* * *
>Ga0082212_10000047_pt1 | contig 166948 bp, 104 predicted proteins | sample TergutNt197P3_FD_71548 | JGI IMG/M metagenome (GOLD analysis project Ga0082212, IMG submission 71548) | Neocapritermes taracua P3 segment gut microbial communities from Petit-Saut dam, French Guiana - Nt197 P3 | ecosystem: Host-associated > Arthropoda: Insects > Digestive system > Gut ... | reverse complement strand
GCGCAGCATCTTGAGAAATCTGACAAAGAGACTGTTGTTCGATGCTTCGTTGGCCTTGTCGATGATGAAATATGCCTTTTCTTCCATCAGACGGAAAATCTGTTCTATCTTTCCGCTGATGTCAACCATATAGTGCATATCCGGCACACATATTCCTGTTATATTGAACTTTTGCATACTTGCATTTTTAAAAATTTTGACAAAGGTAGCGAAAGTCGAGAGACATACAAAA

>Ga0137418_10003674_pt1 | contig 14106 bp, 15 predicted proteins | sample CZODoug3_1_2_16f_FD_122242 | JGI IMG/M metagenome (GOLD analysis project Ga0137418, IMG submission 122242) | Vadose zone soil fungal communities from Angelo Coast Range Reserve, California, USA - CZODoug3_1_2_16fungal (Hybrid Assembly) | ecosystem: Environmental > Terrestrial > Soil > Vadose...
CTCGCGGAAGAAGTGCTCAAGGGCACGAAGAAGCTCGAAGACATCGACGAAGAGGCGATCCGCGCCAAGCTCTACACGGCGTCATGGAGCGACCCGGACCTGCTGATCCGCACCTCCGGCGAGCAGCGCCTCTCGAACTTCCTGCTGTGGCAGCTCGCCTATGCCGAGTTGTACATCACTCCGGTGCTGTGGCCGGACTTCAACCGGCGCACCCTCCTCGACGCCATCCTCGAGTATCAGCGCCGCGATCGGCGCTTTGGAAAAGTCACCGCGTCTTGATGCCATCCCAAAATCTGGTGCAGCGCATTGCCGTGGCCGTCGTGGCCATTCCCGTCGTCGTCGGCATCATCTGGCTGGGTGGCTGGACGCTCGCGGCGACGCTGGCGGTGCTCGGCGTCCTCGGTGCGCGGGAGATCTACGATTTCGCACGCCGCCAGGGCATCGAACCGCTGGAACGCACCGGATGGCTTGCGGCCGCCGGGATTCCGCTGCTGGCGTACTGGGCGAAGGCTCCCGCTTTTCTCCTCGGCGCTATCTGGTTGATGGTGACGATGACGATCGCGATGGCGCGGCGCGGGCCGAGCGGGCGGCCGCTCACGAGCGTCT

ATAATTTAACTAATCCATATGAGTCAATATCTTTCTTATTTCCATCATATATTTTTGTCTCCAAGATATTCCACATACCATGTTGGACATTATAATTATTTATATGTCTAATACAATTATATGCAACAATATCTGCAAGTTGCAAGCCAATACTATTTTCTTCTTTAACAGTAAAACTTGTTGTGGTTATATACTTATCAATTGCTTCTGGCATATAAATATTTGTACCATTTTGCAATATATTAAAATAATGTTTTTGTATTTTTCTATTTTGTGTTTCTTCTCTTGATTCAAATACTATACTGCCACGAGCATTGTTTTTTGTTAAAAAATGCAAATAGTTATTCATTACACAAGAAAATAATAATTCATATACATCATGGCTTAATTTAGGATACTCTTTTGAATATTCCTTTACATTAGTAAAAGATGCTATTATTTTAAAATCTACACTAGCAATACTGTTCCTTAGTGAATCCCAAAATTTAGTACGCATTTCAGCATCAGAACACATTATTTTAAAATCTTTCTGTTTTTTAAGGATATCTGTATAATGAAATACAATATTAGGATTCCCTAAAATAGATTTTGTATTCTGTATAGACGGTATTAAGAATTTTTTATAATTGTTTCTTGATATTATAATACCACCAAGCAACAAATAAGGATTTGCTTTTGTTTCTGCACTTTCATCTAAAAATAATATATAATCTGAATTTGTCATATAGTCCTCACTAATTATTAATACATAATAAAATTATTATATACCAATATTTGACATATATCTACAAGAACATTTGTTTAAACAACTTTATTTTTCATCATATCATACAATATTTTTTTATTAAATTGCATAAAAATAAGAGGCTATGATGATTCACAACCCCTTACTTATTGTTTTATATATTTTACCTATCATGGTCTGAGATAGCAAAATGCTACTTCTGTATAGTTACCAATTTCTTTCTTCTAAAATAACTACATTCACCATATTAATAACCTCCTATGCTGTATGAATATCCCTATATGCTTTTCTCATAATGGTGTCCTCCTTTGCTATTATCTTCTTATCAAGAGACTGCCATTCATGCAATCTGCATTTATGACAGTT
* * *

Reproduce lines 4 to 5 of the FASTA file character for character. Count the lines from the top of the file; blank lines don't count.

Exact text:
CTCGCGGAAGAAGTGCTCAAGGGCACGAAGAAGCTCGAAGACATCGACGAAGAGGCGATCCGCGCCAAGCTCTACACGGCGTCATGGAGCGACCCGGACCTGCTGATCCGCACCTCCGGCGAGCAGCGCCTCTCGAACTTCCTGCTGTGGCAGCTCGCCTATGCCGAGTTGTACATCACTCCGGTGCTGTGGCCGGACTTCAACCGGCGCACCCTCCTCGACGCCATCCTCGAGTATCAGCGCCGCGATCGGCGCTTTGGAAAAGTCACCGCGTCTTGATGCCATCCCAAAATCTGGTGCAGCGCATTGCCGTGGCCGTCGTGGCCATTCCCGTCGTCGTCGGCATCATCTGGCTGGGTGGCTGGACGCTCGCGGCGACGCTGGCGGTGCTCGGCGTCCTCGGTGCGCGGGAGATCTACGATTTCGCACGCCGCCAGGGCATCGAACCGCTGGAACGCACCGGATGGCTTGCGGCCGCCGGGATTCCGCTGCTGGCGTACTGGGCGAAGGCTCCCGCTTTTCTCCTCGGCGCTATCTGGTTGATGGTGACGATGACGATCGCGATGGCGCGGCGCGGGCCGAGCGGGCGGCCGCTCACGAGCGTCT

ATAATTTAACTAATCCATATGAGTCAATATCTTTCTTATTTCCATCATATATTTTTGTCTCCAAGATATTCCACATACCATGTTGGACATTATAATTATTTATATGTCTAATACAATTATATGCAACAATATCTGCAAGTTGCAAGCCAATACTATTTTCTTCTTTAACAGTAAAACTTGTTGTGGTTATATACTTATCAATTGCTTCTGGCATATAAATATTTGTACCATTTTGCAATATATTAAAATAATGTTTTTGTATTTTTCTATTTTGTGTTTCTTCTCTTGATTCAAATACTATACTGCCACGAGCATTGTTTTTTGTTAAAAAATGCAAATAGTTATTCATTACACAAGAAAATAATAATTCATATACATCATGGCTTAATTTAGGATACTCTTTTGAATATTCCTTTACATTAGTAAAAGATGCTATTATTTTAAAATCTACACTAGCAATACTGTTCCTTAGTGAATCCCAAAATTTAGTACGCATTTCAGCATCAGAACACATTATTTTAAAATCTTTCTGTTTTTTAAGGATATCTGTATAATGAAATACAATATTAGGATTCCCTAAAATAGATTTTGTATTCTGTATAGACGGTATTAAGAATTTTTTATAATTGTTTCTTGATATTATAATACCACCAAGCAACAAATAAGGATTTGCTTTTGTTTCTGCACTTTCATCTAAAAATAATATATAATCTGAATTTGTCATATAGTCCTCACTAATTATTAATACATAATAAAATTATTATATACCAATATTTGACATATATCTACAAGAACATTTGTTTAAACAACTTTATTTTTCATCATATCATACAATATTTTTTTATTAAATTGCATAAAAATAAGAGGCTATGATGATTCACAACCCCTTACTTATTGTTTTATATATTTTACCTATCATGGTCTGAGATAGCAAAATGCTACTTCTGTATAGTTACCAATTTCTTTCTTCTAAAATAACTACATTCACCATATTAATAACCTCCTATGCTGTATGAATATCCCTATATGCTTTTCTCATAATGGTGTCCTCCTTTGCTATTATCTTCTTATCAAGAGACTGCCATTCATGCAATCTGCATTTATGACAGTT